As far as "the whole system is bought and sold by corporations" honestly, seems hollow. It's a liberal chant, in my honest opinion. If you had something to back this with, people might be able to see things your way. But just saying that is exactly what the left does. Do you have any?

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    4. Why would it be a "liberal" chant? They get just as much money and are just as corrupt.... Ill look for states but long story short corporate welfare is on the rise, corporate donations are on the rize. Super Pacs will lead to the biggest amount of money donated since the birth of this country from corporations and the criminally wealthy and corporate person hood is yet another brick in the wall corporations and criminally rich people are building to block any influence from the majority of the population.

      They have successfully bought and controlled the media, divided party lines to encourage arguing over petty issues all the while both parties strip liberties and expand government.

      We live in a one party system with to different membership packets.

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    5. Loyal Watcher and Anna - good afternoon!

      While I'm not (and don't have time) to get into a discussion about the facts you and Anna are debating, I would invite you to write about them. Anna challenged, and I think it's her right to, about the sentence "the whole system is bought..."

      I definitely respectfully disagree with the notion of "the whole system is bought..." but if you want to write about it, I would definitely suggest you do. Anna is asking for proof, and if you do, that would be great: http://loudmouthelephant.blogspot.com/2012/03/re-post-readers-posts-our-open-forum.html

      I'm curious myself to see what you're referring to. I might disagree, but as I always say, if you have the evidence behind your argument, it helps us all learn why you feel the way you do.

      As far as the "corporate personhood," in spite of what the media might tell you, there are no laws granting this to any corporation. If you're referring to Citizens United, that is a common misconception. If you'd like to prove how I'm wrong, please do.

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    6. Put your money where your mouth is Loyal (politely). Otherwise the "corporations bought and paid for everything" chant is getting old.

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    7. The law states that corporations have the same rights as people when it comes to their ability to free speech. It then states that the money they have is considered speech and that by restricting the amount of money they can donate or use politically you are restricting their right to free speech. This gives corporations the ability to spend unlimited amounts of money. Do you disagree with that statement?

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    8. "The law"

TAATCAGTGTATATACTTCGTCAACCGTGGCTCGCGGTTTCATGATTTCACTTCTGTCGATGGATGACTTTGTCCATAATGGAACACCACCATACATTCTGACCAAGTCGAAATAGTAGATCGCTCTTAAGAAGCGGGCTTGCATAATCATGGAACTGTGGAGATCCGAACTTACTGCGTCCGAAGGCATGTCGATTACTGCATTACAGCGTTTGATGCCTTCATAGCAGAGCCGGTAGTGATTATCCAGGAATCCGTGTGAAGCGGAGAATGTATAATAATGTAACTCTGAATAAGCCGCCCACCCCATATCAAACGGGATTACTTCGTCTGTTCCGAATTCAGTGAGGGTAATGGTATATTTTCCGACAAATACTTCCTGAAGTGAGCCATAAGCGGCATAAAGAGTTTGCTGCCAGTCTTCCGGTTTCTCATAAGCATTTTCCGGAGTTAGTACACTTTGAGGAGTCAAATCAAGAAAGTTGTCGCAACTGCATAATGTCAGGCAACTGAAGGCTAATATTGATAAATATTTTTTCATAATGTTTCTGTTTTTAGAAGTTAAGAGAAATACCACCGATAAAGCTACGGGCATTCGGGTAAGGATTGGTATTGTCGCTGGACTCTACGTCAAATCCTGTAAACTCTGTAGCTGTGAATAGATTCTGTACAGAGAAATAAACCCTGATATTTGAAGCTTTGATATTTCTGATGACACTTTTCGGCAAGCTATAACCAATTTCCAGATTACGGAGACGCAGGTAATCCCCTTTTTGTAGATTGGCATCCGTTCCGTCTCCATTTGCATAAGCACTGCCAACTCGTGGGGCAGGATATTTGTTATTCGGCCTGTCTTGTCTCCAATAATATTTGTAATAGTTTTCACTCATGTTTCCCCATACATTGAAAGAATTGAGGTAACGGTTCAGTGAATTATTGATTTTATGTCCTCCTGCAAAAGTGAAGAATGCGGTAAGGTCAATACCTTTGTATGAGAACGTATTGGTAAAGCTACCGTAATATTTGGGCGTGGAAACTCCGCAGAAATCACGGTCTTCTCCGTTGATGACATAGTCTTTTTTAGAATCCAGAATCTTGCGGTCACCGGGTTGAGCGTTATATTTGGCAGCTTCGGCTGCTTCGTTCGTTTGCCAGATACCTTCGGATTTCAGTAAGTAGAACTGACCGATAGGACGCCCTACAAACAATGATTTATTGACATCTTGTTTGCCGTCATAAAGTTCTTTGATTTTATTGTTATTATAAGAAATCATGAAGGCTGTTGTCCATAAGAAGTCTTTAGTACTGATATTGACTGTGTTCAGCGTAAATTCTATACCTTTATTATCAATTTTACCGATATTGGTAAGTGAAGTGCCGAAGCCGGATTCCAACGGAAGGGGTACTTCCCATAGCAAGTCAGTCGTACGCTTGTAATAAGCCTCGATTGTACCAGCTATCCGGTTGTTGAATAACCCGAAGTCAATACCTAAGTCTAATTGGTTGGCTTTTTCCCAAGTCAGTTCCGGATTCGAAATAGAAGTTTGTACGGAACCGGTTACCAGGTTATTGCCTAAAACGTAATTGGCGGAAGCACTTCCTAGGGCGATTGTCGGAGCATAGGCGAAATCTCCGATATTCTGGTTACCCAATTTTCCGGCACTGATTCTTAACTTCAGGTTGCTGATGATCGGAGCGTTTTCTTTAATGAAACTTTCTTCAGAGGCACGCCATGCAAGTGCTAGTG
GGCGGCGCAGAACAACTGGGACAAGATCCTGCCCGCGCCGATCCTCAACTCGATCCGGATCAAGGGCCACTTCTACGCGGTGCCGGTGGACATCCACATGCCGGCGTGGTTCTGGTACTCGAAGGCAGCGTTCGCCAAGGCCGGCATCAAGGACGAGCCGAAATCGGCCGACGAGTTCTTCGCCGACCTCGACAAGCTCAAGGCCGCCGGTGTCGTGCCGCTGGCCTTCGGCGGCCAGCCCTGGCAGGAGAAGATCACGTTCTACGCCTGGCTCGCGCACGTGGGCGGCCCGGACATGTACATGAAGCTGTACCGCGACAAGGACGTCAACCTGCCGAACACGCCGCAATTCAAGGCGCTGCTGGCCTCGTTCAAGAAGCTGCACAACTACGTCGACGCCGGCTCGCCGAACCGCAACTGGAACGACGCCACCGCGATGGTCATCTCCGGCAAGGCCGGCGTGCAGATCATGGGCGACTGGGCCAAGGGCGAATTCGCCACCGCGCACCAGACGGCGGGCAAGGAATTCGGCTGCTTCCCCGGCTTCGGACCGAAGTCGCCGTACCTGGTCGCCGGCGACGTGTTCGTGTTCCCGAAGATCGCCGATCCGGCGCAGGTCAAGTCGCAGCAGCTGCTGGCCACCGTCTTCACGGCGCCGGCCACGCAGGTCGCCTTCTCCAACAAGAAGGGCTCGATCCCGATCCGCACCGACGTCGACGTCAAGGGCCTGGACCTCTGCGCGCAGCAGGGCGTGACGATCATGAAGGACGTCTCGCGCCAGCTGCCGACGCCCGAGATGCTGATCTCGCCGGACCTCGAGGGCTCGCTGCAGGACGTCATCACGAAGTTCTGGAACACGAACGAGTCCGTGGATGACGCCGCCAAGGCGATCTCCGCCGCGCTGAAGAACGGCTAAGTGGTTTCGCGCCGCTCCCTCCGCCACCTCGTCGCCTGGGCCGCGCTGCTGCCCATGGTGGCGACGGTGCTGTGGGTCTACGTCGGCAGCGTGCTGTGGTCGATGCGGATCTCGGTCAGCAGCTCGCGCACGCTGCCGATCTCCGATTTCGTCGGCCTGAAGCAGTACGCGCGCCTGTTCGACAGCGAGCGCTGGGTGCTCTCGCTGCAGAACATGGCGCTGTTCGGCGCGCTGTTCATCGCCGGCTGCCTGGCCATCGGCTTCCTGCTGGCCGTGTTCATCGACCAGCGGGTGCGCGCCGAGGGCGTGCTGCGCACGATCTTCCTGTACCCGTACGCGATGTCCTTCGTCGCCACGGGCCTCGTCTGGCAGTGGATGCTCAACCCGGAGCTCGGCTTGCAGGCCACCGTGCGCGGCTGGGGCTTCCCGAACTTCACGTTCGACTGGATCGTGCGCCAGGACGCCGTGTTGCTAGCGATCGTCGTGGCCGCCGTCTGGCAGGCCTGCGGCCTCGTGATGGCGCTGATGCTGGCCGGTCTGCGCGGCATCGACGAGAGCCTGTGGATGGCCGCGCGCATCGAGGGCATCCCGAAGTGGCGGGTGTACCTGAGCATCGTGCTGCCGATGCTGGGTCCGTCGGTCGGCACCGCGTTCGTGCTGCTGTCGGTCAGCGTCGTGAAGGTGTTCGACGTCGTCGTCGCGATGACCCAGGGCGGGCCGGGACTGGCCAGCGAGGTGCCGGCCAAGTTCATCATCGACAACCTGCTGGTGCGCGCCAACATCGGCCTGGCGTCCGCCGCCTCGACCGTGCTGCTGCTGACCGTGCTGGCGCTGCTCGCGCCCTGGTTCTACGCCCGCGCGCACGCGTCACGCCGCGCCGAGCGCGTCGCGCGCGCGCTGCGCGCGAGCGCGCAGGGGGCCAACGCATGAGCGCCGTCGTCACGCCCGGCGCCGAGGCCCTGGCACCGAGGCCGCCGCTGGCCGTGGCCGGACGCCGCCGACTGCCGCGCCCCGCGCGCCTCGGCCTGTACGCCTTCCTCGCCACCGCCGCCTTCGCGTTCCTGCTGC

Step one: Please state which "law" you are referring to. And again, if you have a lot to say about this, why not write about it? Why not get your views heard and shared?

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    9. Anna -

      Seriously? There is plenty of information out there on how lobbyists and lobbying work. They are not only affecting legislation but, at times, they're writing it. Lobbyists generally do not represent people but rather corporations.

      An easy one to look at is Monsanto (a disgraceful company that is bullying small farmers, polluting the food we eat, and fighting to keep us from knowing). Look at the Obama appointments and some of the laws passed that favor Monsanto's frankstein seeds! Again, without a sign that says 'This bill brought to you by Monsanto... When you think of eating vegetables that are immune to agent orange, think Monsanto', it takes a very small leap of faith.

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    10. Whatsamattausa - I have to agree with Anna. Any chant, case, rant, etc. left of right, to me, if the maker makes it, he/she should be able to back it and stand by it.

      I've heard this constantly, but I have never seen any credible write-ups, articles, dissertations, proof, links, etc. or anything of the like that backs this. The "corporations are ruling us" seems to be one that is a chant... often talked about, but no meat behind it. I'm always waiting to hear proof of it.

      It's not that I disagree with you. It's more that I hear that constantly, but never see the proof.

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    11. I'm hesitant to agree with the bold notion that 'everything is bought and paid for', but I certainly agree that the influence of money (particularly from corporations) is well-past having more influence on our system than it should.

      The amount of money spent on lobbying has more than doubled over the past 10 years (now up to almost $4 billion), despite the number of lobbyist shrinking.
      http://www.opensecrets.org/lobby/
      http://en.wikipedia.org/wiki/File:Lobbying_Data.png

      The emergence of Super PACs will ensure that this coming election cycle will burst past all previous records for the amount of money involved in political campaigning.
      http://www.opensecrets.org/pacs/superpacs.php?cycle=2012

      The overwhelming majority of which for the above spending, does come directly from corporate entities.

      That said, addressing this issue certainly is difficult. I'm not 100% positive on the best solution. But there is no question in my mind that it isn't important to ensure the attraction of money doesn't encourage or carry too much influence in shaping the laws or the leadership of our political system. For the exact same reasons that insider trading, blackmail, and bribery are.